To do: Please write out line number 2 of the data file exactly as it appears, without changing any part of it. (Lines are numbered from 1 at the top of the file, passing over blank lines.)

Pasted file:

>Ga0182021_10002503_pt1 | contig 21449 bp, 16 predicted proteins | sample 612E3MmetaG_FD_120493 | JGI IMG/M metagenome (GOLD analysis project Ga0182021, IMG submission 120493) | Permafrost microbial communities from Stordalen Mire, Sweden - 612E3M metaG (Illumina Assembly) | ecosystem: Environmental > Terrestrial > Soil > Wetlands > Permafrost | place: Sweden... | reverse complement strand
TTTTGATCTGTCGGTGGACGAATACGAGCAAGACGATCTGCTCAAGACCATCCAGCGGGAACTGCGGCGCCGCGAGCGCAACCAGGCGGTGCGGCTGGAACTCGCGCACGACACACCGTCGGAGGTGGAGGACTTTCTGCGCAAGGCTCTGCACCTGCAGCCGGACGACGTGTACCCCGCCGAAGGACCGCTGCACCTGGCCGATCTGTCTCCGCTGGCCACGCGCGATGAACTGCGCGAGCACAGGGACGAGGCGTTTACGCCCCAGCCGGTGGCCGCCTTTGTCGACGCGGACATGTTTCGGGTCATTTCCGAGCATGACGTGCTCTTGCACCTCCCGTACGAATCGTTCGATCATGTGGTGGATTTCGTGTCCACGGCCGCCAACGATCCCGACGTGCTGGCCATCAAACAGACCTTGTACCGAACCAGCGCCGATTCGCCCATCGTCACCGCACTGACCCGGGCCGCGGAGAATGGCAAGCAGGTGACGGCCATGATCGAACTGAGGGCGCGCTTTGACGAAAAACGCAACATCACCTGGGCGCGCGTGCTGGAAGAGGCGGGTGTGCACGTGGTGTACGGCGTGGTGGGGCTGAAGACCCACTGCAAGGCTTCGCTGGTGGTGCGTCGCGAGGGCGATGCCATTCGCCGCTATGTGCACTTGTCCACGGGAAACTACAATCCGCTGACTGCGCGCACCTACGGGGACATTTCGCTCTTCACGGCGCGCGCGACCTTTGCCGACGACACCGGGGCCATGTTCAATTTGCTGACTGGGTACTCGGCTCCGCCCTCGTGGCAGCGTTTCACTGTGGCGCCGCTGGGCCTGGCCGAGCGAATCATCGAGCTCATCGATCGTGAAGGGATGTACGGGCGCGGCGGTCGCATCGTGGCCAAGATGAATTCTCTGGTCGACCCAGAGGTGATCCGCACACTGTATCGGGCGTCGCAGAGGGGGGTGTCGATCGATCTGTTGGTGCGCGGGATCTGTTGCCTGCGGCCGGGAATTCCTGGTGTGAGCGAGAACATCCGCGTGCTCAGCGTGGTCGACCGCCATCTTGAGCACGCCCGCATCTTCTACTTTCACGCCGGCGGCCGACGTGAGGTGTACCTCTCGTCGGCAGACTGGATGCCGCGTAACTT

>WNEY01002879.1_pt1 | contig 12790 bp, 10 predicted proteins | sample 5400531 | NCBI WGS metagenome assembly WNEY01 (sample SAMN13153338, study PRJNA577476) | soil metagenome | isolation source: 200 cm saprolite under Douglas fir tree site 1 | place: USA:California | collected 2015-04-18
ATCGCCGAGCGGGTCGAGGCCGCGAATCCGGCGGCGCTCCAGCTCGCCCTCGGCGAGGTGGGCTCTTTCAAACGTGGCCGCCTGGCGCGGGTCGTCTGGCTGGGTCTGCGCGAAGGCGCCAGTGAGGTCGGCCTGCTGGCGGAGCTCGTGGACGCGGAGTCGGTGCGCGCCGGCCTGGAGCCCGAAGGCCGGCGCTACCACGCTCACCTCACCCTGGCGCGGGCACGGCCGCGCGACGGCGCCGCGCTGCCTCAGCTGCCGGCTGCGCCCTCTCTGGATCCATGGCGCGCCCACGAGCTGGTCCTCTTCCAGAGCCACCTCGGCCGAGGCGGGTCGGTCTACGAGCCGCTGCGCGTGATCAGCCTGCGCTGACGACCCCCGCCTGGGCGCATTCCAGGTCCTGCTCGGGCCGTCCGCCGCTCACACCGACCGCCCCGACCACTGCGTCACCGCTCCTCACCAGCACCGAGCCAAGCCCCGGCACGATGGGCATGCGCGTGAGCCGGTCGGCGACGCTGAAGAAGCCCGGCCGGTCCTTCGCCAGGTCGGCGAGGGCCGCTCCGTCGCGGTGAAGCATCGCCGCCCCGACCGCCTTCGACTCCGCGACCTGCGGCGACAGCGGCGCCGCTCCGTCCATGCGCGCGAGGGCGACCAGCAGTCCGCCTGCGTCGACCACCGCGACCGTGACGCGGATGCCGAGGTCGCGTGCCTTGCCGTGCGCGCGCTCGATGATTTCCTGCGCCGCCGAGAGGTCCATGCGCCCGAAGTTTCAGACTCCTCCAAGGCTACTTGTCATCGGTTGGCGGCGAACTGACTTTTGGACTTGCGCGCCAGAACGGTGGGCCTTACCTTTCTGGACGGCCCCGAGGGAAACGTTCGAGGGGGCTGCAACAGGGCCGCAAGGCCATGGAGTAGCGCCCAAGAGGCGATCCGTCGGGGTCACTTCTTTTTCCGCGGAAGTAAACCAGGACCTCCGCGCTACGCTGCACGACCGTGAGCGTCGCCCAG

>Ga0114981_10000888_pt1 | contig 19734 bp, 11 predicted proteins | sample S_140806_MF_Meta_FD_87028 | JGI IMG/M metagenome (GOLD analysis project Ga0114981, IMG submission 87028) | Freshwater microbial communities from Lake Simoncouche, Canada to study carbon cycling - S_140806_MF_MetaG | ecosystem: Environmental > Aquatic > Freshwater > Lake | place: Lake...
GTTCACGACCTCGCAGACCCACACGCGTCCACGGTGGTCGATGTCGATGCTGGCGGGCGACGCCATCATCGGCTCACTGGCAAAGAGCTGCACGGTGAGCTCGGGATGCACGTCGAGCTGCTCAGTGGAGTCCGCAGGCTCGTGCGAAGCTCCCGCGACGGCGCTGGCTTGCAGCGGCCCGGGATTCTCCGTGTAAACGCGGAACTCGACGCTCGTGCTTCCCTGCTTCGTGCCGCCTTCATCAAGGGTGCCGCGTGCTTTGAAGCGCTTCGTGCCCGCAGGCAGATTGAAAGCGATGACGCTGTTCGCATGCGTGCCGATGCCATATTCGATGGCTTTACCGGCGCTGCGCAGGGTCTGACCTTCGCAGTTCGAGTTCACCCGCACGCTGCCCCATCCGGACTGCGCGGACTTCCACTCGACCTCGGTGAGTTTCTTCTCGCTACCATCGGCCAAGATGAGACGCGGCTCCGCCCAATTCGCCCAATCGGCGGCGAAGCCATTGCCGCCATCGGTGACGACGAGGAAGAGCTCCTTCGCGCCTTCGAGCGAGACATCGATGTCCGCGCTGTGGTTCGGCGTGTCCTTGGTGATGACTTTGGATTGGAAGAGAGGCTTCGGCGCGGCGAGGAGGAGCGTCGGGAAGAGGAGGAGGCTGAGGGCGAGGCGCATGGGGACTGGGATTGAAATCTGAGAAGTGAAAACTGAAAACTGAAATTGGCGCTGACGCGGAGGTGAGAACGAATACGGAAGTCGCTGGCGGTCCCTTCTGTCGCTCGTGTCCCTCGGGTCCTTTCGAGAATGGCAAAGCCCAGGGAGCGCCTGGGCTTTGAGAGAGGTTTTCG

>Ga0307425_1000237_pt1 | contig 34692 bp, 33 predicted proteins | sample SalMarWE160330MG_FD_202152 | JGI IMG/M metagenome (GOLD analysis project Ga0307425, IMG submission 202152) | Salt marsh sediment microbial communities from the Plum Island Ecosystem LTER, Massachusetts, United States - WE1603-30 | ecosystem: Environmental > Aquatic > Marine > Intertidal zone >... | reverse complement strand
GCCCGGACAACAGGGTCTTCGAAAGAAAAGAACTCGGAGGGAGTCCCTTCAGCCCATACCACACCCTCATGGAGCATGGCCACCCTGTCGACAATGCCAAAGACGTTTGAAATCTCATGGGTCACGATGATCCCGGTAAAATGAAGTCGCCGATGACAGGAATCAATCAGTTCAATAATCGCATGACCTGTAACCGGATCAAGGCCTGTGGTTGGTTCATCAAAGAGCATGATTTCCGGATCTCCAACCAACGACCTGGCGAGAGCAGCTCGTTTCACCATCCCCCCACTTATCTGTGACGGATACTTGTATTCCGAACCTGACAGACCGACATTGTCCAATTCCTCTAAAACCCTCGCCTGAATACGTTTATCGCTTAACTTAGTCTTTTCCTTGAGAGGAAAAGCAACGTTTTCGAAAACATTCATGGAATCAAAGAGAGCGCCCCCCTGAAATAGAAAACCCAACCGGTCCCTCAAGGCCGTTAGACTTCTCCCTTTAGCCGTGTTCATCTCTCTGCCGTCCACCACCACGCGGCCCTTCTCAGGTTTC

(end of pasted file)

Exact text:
TTTTGATCTGTCGGTGGACGAATACGAGCAAGACGATCTGCTCAAGACCATCCAGCGGGAACTGCGGCGCCGCGAGCGCAACCAGGCGGTGCGGCTGGAACTCGCGCACGACACACCGTCGGAGGTGGAGGACTTTCTGCGCAAGGCTCTGCACCTGCAGCCGGACGACGTGTACCCCGCCGAAGGACCGCTGCACCTGGCCGATCTGTCTCCGCTGGCCACGCGCGATGAACTGCGCGAGCACAGGGACGAGGCGTTTACGCCCCAGCCGGTGGCCGCCTTTGTCGACGCGGACATGTTTCGGGTCATTTCCGAGCATGACGTGCTCTTGCACCTCCCGTACGAATCGTTCGATCATGTGGTGGATTTCGTGTCCACGGCCGCCAACGATCCCGACGTGCTGGCCATCAAACAGACCTTGTACCGAACCAGCGCCGATTCGCCCATCGTCACCGCACTGACCCGGGCCGCGGAGAATGGCAAGCAGGTGACGGCCATGATCGAACTGAGGGCGCGCTTTGACGAAAAACGCAACATCACCTGGGCGCGCGTGCTGGAAGAGGCGGGTGTGCACGTGGTGTACGGCGTGGTGGGGCTGAAGACCCACTGCAAGGCTTCGCTGGTGGTGCGTCGCGAGGGCGATGCCATTCGCCGCTATGTGCACTTGTCCACGGGAAACTACAATCCGCTGACTGCGCGCACCTACGGGGACATTTCGCTCTTCACGGCGCGCGCGACCTTTGCCGACGACACCGGGGCCATGTTCAATTTGCTGACTGGGTACTCGGCTCCGCCCTCGTGGCAGCGTTTCACTGTGGCGCCGCTGGGCCTGGCCGAGCGAATCATCGAGCTCATCGATCGTGAAGGGATGTACGGGCGCGGCGGTCGCATCGTGGCCAAGATGAATTCTCTGGTCGACCCAGAGGTGATCCGCACACTGTATCGGGCGTCGCAGAGGGGGGTGTCGATCGATCTGTTGGTGCGCGGGATCTGTTGCCTGCGGCCGGGAATTCCTGGTGTGAGCGAGAACATCCGCGTGCTCAGCGTGGTCGACCGCCATCTTGAGCACGCCCGCATCTTCTACTTTCACGCCGGCGGCCGACGTGAGGTGTACCTCTCGTCGGCAGACTGGATGCCGCGTAACTT